Dada gee had willed that all his assets were to be transferred to Kamal Ahmed and Saima. I was as surprised as everybody else except for Saima who was now tightly holding my hand. There was a huge uproar in the hall and some of my young and enthusiastic cousins had taken out their weapons. My five brothers immediately encircled me and Saima. They had weapons of their own. In the beginning, I did not comprehend gravity of the situation but soon Saima whispered in my ears to get out of there. We were standing close to the door. The whole family was now engaged in a heated discussion when we slipped out of the baithak. I wanted to go to the front gate where my jeep was parked but Saima dragged me to the backdoor. Her small car was parked outside the baithak entrance. We got into it and were now headed to Dada gee’s city residence. We were passing through the lush green fields spread to the farthest and it all now belonged to us. But we were running to save our lives from our own families. Saima perhaps knew about the will. She never confessed about it.

We reached the city and instead of going to Dada gee’s house, we decided to spend the night at a friend’s place. It was a safe option. At night, we talked to our parents who informed us to stay there. They did not seem happy with Dada gee’s decision either. My four dozen cousins definitely did not like the will. My father told me that it was finally decided in the meeting that Dada gee’s will must be challenged in the court. The lawyer informed them that the court will be able to provide relief to them and reverse the decision, if the case is not well defended. My father advised me to not oppose the decision and let the court handle it as per the inheritance laws.

It was the toughest decision of my life, whether to defend the case or not. All my uncles, aunts and cousins were the legal heirs to the property of Dada gee, but I and Saima were the only ones who had taken good care of him especially in the last two years of his life. An so, definitely we deserved more than everybody else. Hence, I decided to defend the case with the best lawyer we could afford and with this much at stake we hired the best lawyer in the city. We were however, told by our lawyers that the case is likely to be decided on merit and it may go against us. Saima was a good tennis player and this was where she played her master stroke. She asked our lawyers to go for settlement and get us the city house and let everybody else have the village land. The city house of Dada gee was a small house built on 300 square meters of land in an old locality of the city, and she had opted to let go almost a hundred squares miles of the agriculture land. Her logic of keeping something small instead of losing everything did not appeal to me much.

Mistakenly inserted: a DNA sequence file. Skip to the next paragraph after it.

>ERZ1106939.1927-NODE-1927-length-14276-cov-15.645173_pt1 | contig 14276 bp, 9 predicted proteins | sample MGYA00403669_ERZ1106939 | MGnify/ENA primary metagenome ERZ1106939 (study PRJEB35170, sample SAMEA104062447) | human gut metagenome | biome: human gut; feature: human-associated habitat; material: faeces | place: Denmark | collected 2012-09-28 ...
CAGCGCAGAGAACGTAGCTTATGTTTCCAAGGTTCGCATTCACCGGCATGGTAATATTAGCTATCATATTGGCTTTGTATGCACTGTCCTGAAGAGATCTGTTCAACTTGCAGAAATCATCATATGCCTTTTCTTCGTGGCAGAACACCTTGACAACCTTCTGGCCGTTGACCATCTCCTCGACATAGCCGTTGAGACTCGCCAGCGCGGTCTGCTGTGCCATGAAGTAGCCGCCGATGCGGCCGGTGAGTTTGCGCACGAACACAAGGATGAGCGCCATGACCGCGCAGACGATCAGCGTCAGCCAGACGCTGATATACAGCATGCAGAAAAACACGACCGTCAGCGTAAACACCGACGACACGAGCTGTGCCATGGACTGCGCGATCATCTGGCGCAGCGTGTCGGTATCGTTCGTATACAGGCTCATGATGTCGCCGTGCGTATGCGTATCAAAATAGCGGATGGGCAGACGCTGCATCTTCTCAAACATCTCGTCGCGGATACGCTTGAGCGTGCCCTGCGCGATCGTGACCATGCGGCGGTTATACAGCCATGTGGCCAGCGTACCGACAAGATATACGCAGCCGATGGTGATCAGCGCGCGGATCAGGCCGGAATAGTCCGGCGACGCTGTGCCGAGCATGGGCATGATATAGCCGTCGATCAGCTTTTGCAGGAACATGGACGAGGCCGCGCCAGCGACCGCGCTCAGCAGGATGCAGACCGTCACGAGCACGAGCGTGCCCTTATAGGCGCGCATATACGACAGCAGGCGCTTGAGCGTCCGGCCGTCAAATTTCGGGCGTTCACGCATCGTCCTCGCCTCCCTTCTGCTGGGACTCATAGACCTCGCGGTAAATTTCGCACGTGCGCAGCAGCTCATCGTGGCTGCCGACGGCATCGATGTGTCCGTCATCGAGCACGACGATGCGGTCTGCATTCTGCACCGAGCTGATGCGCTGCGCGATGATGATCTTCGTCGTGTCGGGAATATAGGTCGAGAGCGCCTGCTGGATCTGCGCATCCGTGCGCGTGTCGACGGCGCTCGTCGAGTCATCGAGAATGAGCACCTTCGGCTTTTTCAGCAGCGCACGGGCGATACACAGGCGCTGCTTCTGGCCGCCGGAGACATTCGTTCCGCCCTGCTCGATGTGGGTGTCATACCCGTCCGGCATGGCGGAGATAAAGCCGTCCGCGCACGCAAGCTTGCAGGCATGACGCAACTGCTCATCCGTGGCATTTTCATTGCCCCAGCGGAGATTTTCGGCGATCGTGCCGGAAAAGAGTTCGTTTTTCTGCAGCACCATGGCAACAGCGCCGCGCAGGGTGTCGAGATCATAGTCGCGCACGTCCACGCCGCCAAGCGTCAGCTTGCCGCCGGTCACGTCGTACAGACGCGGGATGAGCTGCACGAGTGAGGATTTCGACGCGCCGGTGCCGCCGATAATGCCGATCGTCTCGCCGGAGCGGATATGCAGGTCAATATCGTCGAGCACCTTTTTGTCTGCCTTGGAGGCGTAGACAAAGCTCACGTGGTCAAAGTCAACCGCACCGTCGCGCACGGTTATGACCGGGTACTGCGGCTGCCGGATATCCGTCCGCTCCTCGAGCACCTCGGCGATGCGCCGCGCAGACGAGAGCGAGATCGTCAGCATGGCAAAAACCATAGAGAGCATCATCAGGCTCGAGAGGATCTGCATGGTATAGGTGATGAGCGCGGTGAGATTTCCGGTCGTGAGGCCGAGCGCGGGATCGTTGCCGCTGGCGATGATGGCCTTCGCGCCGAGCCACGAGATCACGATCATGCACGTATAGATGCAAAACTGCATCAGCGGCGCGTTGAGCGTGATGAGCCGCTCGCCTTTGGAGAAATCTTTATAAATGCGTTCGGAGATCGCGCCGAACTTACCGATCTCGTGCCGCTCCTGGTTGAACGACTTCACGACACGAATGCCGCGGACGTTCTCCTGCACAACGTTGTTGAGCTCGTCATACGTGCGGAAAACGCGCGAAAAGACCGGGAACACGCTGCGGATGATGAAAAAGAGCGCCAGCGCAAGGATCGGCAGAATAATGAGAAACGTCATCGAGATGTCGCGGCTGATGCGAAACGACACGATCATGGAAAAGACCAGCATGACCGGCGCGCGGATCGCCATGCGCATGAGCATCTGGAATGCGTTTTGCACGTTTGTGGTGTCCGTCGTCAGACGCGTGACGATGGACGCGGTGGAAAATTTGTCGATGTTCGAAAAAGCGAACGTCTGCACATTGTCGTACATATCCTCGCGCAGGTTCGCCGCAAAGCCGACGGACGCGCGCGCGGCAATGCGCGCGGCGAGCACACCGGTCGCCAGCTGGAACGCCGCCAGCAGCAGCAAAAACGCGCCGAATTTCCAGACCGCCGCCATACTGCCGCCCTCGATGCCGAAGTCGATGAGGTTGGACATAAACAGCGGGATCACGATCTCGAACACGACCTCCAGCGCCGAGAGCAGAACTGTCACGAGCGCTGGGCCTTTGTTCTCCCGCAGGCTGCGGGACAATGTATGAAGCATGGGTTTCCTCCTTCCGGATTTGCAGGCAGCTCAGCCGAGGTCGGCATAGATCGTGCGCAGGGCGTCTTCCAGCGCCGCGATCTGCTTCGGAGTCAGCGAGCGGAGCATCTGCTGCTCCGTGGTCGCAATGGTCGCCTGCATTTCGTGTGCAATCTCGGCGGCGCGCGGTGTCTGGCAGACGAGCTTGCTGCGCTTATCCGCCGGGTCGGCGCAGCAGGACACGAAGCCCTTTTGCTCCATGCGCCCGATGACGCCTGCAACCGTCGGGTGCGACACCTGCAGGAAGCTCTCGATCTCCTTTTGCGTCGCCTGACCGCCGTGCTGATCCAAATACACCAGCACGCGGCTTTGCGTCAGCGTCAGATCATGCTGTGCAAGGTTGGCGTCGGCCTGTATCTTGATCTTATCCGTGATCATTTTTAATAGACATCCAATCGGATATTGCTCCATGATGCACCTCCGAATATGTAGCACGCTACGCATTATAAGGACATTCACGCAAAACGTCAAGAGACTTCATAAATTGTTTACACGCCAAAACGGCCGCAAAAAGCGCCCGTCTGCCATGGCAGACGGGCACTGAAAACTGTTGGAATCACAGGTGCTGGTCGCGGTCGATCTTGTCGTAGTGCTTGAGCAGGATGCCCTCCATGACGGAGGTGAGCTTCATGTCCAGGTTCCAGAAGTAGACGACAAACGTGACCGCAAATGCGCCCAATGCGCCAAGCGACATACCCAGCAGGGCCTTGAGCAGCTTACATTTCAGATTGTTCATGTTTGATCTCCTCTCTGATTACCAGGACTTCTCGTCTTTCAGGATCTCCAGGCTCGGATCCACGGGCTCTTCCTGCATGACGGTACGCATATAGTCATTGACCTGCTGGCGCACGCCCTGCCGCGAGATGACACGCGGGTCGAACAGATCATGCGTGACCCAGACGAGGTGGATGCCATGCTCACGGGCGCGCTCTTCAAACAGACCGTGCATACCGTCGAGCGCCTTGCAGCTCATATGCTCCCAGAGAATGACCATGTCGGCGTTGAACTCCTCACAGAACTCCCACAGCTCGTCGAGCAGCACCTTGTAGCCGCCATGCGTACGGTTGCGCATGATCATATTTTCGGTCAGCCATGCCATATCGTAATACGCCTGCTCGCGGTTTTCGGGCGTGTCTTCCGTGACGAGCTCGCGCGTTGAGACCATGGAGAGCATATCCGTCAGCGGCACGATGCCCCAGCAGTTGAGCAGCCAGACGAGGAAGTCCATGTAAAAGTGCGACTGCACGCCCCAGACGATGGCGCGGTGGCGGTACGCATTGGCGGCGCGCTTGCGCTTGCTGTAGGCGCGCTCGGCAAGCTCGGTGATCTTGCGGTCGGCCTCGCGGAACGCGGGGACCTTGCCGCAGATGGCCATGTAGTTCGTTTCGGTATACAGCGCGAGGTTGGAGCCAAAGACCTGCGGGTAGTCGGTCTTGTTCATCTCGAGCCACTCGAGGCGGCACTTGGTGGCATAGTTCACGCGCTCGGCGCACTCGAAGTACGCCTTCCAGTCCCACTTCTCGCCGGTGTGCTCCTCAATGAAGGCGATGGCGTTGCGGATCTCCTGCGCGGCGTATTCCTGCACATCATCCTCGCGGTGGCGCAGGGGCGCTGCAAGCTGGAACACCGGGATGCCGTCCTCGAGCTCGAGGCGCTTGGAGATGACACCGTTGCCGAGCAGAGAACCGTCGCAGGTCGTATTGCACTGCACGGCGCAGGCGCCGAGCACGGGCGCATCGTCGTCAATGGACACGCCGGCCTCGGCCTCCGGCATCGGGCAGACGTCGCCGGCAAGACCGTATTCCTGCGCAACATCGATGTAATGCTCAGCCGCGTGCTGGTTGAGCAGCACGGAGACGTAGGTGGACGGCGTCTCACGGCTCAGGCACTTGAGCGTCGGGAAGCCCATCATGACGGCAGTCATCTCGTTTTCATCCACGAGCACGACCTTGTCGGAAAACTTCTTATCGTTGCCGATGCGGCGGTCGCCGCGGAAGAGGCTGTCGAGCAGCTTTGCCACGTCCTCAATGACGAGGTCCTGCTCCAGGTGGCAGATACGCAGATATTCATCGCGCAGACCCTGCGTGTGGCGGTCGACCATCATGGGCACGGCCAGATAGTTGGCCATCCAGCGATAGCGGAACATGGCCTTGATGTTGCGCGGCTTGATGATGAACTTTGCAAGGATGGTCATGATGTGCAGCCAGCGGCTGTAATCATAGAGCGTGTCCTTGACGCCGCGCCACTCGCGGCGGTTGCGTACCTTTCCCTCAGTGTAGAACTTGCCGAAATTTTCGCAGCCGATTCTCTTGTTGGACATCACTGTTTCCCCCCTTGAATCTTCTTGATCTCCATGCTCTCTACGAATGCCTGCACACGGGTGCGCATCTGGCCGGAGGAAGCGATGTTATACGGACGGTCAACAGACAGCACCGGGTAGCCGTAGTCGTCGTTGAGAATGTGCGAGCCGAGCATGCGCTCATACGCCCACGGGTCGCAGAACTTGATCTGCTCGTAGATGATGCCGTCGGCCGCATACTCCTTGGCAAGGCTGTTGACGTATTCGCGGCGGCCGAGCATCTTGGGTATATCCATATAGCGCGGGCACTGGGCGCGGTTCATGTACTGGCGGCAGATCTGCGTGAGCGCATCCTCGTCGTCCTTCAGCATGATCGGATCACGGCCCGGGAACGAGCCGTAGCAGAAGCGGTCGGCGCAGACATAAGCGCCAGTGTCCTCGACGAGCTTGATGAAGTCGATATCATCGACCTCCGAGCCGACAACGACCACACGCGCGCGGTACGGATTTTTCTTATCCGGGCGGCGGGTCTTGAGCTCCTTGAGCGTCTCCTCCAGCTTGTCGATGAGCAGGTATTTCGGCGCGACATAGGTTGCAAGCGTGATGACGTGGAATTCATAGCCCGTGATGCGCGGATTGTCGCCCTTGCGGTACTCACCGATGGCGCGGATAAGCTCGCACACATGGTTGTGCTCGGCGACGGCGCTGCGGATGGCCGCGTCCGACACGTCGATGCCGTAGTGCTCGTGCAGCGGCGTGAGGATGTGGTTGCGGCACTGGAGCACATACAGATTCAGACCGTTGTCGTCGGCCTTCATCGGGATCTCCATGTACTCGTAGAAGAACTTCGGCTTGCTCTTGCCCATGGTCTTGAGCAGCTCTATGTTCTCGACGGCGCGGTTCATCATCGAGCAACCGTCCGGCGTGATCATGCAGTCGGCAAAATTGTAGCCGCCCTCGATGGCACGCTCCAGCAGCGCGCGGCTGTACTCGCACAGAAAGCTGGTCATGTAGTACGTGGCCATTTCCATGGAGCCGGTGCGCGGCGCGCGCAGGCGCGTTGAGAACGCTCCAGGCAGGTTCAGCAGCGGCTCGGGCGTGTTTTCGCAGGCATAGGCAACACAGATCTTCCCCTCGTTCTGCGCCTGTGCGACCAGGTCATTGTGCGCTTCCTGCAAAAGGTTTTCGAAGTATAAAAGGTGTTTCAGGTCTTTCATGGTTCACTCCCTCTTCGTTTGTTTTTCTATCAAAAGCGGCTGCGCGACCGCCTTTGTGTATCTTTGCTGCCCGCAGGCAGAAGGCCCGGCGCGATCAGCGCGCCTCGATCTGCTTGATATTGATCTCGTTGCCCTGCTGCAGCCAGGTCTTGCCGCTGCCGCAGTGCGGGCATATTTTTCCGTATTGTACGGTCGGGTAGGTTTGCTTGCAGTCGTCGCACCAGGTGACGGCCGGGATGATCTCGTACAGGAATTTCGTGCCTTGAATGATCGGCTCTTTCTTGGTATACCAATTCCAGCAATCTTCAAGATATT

Our parents and other relatives gladly agreed to this arrangement. Instead of fighting the case in court, which may take a long time and create unnecessary rifts was amicably avoided. Our marriage was also held with full jubilations in the village haveli and it all ended at a happy note.

The biggest surprise of my life was given to me by Saima when we shifted to our city house. Saima had already got it renovated. It was our first night together when she held my hand and took me to Dada gee’s dressing room. It was always locked even when Dada gee was alive and its only key was held with Saima. Dada gee did not trust many people and that perhaps included me as well. Anyway, Saima opened the lock and for the very first time, I entered into this small room. It had a couple of ordinary suite cases in the cupboards. After Dada gee’s death, Saima’s father had visited this place and got this room opened. Saima showed his father what she wanted him to see. What Saima showed me in that room was mesmerising. She scratched a small portion of frayed distemper from the interior wall with her finger nails and what appeared from underneath was a dull golden glaze. I forgot to breathe for a few minutes. I now knew, why she let go of the hundred square miles of agricultural land just to keep this small house. Dada gee had shared few secrets of his life with her favourite granddaughter. She was now my wife and I had to keep it that way forever.